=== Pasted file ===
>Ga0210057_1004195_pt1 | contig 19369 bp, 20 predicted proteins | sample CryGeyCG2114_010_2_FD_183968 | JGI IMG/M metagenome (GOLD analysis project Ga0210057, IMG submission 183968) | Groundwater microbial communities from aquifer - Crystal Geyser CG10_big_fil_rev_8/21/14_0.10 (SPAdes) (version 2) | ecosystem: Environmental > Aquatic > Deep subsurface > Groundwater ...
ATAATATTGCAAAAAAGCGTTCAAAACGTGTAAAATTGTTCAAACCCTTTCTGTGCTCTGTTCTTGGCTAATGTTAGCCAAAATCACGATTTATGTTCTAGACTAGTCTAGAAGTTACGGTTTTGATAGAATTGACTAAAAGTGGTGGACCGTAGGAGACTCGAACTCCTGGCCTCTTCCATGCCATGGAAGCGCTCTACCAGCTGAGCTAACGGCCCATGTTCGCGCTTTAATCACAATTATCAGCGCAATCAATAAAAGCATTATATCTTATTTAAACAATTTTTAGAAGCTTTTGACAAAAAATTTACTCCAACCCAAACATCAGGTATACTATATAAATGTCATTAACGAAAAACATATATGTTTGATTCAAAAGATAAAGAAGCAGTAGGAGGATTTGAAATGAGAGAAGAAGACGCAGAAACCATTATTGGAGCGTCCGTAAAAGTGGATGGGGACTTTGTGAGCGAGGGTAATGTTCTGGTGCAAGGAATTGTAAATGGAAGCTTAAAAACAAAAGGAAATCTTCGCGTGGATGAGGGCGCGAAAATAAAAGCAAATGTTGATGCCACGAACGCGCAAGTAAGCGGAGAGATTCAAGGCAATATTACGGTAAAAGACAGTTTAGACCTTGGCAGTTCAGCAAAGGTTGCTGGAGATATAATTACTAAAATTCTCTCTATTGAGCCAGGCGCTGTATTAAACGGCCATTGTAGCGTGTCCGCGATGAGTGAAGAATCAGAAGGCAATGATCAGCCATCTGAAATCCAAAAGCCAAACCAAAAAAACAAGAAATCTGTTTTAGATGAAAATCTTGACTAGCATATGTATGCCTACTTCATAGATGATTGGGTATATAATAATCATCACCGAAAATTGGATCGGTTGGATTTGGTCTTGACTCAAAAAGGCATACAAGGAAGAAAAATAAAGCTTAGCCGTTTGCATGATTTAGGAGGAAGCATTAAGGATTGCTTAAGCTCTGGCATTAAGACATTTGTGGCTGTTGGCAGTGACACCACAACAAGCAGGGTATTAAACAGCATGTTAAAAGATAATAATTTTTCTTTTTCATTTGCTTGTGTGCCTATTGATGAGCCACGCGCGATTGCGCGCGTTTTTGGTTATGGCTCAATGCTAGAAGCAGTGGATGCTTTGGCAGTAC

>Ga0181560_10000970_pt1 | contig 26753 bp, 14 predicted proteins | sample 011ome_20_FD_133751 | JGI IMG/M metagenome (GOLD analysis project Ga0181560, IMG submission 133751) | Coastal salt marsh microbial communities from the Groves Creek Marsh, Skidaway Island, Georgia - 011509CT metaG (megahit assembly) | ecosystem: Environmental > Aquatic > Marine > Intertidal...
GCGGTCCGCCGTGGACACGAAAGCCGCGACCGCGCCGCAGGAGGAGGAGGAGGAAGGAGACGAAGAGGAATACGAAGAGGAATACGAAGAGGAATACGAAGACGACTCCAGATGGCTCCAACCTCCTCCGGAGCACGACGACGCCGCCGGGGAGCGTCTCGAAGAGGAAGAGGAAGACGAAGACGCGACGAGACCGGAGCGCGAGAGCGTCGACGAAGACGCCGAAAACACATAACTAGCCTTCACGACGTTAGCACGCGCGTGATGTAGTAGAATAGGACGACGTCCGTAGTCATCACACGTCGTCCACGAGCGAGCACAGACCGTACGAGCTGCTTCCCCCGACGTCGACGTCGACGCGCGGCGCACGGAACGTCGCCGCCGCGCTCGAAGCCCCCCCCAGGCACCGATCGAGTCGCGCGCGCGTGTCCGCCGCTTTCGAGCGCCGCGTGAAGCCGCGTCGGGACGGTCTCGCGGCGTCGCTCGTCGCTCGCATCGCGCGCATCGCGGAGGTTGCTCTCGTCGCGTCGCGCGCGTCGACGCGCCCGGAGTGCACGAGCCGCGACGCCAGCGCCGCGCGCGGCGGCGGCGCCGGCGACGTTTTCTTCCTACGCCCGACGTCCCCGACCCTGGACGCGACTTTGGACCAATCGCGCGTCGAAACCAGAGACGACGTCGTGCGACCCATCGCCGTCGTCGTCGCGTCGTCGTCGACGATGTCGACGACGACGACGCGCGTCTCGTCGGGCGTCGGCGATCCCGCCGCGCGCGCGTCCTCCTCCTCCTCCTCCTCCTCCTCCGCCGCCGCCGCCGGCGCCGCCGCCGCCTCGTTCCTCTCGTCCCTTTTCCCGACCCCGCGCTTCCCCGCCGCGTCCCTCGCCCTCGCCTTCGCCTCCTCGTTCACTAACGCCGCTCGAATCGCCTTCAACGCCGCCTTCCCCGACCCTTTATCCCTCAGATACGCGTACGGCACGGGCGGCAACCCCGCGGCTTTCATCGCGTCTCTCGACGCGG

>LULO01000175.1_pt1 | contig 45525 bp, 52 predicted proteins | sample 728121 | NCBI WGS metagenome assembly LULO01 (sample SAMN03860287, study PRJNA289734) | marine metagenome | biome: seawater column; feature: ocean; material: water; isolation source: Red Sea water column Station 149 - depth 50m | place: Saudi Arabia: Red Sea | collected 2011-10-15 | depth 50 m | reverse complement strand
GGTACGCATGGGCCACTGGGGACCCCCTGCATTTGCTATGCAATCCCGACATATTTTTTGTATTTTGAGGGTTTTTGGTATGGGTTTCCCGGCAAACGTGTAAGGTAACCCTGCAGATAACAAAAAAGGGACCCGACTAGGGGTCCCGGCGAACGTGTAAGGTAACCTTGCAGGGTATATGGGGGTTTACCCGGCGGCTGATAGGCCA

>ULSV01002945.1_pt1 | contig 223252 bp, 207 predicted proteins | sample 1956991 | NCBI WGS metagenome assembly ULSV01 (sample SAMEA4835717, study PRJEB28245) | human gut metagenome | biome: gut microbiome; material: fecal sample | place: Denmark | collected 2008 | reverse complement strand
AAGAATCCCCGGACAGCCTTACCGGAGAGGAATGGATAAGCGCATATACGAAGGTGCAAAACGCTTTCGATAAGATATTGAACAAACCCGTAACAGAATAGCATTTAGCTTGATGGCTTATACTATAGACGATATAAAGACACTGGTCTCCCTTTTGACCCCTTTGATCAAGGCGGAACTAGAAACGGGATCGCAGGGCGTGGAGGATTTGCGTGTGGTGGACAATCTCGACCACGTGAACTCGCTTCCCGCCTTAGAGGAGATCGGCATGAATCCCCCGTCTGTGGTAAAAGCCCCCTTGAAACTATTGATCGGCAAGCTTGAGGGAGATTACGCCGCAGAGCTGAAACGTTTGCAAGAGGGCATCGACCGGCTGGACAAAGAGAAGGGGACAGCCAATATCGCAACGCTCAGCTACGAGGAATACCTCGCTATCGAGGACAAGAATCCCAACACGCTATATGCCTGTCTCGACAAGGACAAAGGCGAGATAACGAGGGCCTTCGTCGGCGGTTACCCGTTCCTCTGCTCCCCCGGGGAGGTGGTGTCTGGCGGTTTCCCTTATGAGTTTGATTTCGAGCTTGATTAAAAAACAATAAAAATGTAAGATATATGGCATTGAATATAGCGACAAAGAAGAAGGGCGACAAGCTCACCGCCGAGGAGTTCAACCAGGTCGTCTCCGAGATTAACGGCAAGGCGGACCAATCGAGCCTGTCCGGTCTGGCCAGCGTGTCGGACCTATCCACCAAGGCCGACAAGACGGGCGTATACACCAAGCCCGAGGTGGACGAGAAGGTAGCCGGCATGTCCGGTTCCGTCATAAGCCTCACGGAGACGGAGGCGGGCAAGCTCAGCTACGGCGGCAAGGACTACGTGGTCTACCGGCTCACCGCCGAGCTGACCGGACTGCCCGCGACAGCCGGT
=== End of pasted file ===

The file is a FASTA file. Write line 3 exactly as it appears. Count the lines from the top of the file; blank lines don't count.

>Ga0181560_10000970_pt1 | contig 26753 bp, 14 predicted proteins | sample 011ome_20_FD_133751 | JGI IMG/M metagenome (GOLD analysis project Ga0181560, IMG submission 133751) | Coastal salt marsh microbial communities from the Groves Creek Marsh, Skidaway Island, Georgia - 011509CT metaG (megahit assembly) | ecosystem: Environmental > Aquatic > Marine > Intertidal...